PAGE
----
Pathogen Surveillance: An Ongoing Need

Written by Eric Klasson. Originally published on LinkedIn.

167 years ago this month, cholera was ravaging the Soho district of London. While the germ theory was still years away, physician John Snow deduced that a pathogen of some sort was present in the water supplied by a pump on Broad Street.


Snow mapped the cases of cholera. The clusters of cases, overlaid onto the homes, workhouses, and city blocks of Soho, pointed to the culprit. In other words, Snow used hyperlocal data for effective pathogen surveillance.

A little more than a century and a half later, pathogen surveillance has only grown in importance. The COVID-19 pandemic left millions dead and savaged the global economy, to say nothing of the dangerous variants that continue to wreak havoc worldwide. And there will be other pathogens in the future.

The fact is, ongoing pathogen surveillance is a must if we want to avoid lockdowns, preserve our quality of life, and maintain economic vitality.

Pathogens are a fact of life. Pandemics don’t have to be.

Pathogen surveillance works

Let’s define our terms.

The vigilance implied by “pathogen surveillance” is pretty clear: We are monitoring something – a population, a town, or a city block – for an infectious agent that can cause disease. Such pathogens are often airborne.

Pathogen surveillance is different from contact tracing, which looks to identify people who may have come into contact with an infected person. The foremost concern with pathogen surveillance is tracking bugs, not people.

Pathogen surveillance can be passive or active, as well as case-based, or aggregated and anonymized. Many of these methods are well-established and time-tested.

“Notifiable” diseases, for example, are required to be reported to authorities. (That includes cholera, which is still a threat decades after the outbreak in Victorian London.) Traditionally, pathogen surveillance has relied on doctors and hospitals to register known and novel infectious agents.

But technology is changing the game. This includes cutting-edge genomic tools, infectious disease modeling, and even surprising surveillance methods such as monitoring a city’s sewage for identified pathogens. The ubiquity of smartphones has also opened new horizons for pathogen surveillance, including participatory surveillance systems, digital disease detection, and exposure notification systems.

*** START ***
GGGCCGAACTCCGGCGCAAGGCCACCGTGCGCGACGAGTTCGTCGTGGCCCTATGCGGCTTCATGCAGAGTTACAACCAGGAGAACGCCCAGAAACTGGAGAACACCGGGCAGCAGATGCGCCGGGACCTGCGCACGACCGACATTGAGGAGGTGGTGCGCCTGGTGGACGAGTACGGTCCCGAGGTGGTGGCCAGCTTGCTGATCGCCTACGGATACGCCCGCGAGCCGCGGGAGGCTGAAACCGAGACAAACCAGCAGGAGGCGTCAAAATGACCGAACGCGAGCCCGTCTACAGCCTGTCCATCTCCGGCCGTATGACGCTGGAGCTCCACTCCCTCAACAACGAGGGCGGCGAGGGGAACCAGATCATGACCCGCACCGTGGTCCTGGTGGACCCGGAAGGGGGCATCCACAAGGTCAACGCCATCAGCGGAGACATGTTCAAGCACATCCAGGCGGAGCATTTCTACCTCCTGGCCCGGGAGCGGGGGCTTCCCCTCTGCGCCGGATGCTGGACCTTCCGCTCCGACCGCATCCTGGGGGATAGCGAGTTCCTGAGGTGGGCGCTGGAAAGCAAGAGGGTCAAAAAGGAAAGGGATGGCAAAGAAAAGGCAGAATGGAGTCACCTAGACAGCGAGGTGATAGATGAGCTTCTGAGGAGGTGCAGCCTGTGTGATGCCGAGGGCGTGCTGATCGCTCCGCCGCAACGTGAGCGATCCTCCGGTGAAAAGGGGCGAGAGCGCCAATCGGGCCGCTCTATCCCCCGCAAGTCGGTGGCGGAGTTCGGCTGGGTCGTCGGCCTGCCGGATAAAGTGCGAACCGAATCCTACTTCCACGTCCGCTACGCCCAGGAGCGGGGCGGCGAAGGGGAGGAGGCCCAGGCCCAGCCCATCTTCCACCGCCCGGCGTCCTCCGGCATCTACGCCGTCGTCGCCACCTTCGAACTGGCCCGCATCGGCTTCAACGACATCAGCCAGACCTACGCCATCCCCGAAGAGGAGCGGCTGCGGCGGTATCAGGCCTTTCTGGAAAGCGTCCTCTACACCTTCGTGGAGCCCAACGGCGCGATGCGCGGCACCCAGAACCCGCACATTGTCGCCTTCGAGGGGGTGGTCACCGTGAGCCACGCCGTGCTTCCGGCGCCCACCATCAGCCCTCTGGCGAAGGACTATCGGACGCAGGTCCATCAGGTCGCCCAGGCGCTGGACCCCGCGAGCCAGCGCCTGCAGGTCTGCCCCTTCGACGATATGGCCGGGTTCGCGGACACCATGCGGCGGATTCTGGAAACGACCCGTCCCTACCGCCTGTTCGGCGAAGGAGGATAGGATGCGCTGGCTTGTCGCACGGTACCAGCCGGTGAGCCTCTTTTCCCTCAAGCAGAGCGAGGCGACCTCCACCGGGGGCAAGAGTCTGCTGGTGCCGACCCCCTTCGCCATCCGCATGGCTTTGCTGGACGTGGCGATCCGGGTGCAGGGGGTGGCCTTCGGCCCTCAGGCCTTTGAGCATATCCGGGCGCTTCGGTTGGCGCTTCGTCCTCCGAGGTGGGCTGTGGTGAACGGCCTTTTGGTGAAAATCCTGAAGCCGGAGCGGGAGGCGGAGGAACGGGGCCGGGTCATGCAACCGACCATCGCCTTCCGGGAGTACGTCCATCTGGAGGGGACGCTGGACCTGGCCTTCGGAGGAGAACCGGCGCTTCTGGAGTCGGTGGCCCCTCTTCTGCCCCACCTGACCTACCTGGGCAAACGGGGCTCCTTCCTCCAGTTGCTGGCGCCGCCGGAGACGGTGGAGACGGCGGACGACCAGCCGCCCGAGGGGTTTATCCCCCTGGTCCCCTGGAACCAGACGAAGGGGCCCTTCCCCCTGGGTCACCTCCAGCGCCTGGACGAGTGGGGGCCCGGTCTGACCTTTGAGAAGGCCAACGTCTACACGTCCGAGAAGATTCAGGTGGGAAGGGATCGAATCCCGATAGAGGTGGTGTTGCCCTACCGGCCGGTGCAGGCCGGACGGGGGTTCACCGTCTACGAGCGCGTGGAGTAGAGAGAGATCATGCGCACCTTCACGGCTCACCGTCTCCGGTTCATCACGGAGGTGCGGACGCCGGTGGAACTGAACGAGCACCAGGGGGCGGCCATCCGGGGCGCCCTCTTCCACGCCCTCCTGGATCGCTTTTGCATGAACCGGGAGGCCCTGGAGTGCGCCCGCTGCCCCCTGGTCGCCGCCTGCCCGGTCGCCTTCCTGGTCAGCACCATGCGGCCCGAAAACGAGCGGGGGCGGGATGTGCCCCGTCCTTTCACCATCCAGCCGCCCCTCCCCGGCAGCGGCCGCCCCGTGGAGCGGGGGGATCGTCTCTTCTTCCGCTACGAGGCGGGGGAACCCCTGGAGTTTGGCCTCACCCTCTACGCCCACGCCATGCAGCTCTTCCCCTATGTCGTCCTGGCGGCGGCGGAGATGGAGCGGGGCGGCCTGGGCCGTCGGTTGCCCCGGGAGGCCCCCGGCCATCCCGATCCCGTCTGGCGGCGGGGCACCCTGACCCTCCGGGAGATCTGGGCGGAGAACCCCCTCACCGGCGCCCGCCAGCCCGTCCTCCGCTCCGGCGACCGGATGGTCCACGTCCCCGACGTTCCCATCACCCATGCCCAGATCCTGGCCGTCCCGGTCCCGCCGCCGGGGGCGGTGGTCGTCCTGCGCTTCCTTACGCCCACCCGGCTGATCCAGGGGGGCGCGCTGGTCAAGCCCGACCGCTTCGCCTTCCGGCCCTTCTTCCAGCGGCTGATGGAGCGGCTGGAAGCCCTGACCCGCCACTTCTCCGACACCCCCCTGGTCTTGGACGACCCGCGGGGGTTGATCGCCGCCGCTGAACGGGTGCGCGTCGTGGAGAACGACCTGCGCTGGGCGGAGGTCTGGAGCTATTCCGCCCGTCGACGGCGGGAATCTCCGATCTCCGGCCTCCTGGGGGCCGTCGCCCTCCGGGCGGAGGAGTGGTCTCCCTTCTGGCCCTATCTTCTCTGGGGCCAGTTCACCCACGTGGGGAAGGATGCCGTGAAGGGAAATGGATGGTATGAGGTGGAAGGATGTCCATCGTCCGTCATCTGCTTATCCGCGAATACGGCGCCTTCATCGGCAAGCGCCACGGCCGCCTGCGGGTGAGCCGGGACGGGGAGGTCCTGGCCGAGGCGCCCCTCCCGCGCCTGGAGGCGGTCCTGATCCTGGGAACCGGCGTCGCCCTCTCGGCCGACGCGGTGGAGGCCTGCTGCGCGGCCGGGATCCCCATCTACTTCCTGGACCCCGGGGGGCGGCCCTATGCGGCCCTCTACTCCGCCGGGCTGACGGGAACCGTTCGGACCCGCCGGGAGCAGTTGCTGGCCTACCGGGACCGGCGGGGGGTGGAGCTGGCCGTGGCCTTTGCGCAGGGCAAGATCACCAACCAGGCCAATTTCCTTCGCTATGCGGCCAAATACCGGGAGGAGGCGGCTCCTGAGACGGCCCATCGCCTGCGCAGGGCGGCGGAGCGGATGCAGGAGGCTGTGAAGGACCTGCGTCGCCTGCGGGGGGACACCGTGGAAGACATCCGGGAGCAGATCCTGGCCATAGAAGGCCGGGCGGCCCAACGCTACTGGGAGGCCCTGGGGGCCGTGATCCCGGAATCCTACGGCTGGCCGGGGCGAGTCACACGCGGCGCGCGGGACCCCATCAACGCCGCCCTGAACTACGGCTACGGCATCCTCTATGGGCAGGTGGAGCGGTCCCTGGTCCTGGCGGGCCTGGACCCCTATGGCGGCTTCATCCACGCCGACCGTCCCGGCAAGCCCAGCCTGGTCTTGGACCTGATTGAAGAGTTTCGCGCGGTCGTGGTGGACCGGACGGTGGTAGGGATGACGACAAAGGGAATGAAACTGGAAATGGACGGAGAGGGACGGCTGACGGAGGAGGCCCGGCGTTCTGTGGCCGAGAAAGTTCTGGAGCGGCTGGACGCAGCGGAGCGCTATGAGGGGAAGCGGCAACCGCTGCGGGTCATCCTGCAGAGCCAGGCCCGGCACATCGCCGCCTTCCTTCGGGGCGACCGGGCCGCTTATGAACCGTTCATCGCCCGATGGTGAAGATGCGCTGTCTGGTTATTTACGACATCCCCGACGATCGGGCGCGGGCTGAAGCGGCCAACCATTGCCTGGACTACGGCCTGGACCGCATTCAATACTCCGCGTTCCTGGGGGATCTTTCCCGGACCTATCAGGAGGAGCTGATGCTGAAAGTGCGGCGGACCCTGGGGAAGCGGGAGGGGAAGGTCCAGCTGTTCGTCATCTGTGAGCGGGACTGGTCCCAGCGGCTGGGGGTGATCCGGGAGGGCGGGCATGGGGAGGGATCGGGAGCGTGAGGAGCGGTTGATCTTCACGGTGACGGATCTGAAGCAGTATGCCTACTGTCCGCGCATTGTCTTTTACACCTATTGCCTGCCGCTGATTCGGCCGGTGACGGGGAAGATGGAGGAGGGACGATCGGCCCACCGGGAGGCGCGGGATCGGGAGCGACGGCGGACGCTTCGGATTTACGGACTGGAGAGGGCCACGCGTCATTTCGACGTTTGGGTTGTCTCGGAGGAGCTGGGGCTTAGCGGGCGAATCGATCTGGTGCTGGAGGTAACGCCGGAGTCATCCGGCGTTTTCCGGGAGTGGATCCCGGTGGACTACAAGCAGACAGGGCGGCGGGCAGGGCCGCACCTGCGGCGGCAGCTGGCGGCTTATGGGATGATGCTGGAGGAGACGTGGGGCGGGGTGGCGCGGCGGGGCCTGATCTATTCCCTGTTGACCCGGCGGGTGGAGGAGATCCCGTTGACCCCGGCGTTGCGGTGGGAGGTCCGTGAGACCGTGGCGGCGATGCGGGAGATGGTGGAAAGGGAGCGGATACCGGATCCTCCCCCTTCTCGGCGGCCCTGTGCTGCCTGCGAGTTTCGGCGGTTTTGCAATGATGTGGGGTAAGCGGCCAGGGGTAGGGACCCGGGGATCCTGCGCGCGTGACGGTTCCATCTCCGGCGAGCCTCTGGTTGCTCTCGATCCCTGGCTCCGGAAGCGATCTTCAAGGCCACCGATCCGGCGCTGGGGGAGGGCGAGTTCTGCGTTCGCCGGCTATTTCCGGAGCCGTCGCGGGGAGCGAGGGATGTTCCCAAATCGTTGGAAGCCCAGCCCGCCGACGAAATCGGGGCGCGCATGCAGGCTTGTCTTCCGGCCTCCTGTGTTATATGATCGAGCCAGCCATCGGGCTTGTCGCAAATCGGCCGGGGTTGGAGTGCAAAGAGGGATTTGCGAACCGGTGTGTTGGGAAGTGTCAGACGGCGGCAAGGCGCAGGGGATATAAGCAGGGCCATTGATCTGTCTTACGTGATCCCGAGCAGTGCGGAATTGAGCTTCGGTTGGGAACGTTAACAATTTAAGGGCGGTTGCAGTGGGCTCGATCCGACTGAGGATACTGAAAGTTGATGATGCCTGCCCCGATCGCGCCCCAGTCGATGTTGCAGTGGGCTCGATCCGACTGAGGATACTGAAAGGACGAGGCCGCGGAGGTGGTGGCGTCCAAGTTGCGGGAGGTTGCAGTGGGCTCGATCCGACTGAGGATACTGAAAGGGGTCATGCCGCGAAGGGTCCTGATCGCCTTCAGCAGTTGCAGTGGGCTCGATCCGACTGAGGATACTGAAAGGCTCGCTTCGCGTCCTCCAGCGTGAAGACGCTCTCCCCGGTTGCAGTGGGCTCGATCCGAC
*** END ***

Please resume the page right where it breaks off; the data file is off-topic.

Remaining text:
And big data is proving to be a key piece of the puzzle. Data pools can illuminate footfall patterns and human movement. Meanwhile, AI and machine learning have emerged to crunch the data and provide meaningful insights regarding pathogen surveillance and infection risk assessment, on a hyperlocal level.

How hyperlocal? We’re not talking by city or county, but by city block or building. And “bounding boxes” can refine that risk assessment further still, down to an area just a few meters wide.

In sum, pathogen surveillance has advanced by leaps and bounds, and demonstrated its value in monitoring outbreaks, and saving lives. There’s a remarkable convergence of computational firepower, available anonymized data that can pinpoint hyperlocal risk, and the real-time ability to act on those insights, thanks to the smartphones in our pocket.

Ongoing surveillance: COVID-19 & beyond

COVID-19 revealed the scope of the challenge and the sky-high stakes.

Early on, the countries that were most successful in “flattening the curve” were the ones that leaned into tech solutions for pathogen surveillance and contact tracing. Asian countries such as South Korea and Singapore embraced app-based pathogen surveillance and contact tracing early, and were able to weather the initial surge with fewer cases per capita. (These countries had prepared for an airborne pathogen like COVID-19 after the MERS and SARS outbreaks years earlier.)

Unfortunately, as all of us learned firsthand, COVID-19 also exposed the limitations of statewide or even countywide pathogen surveillance. For the average person (or business owner or school superintendent), such broad brushstroke numbers weren’t actionable. It was impossible to assess a particular risk, for a particular location.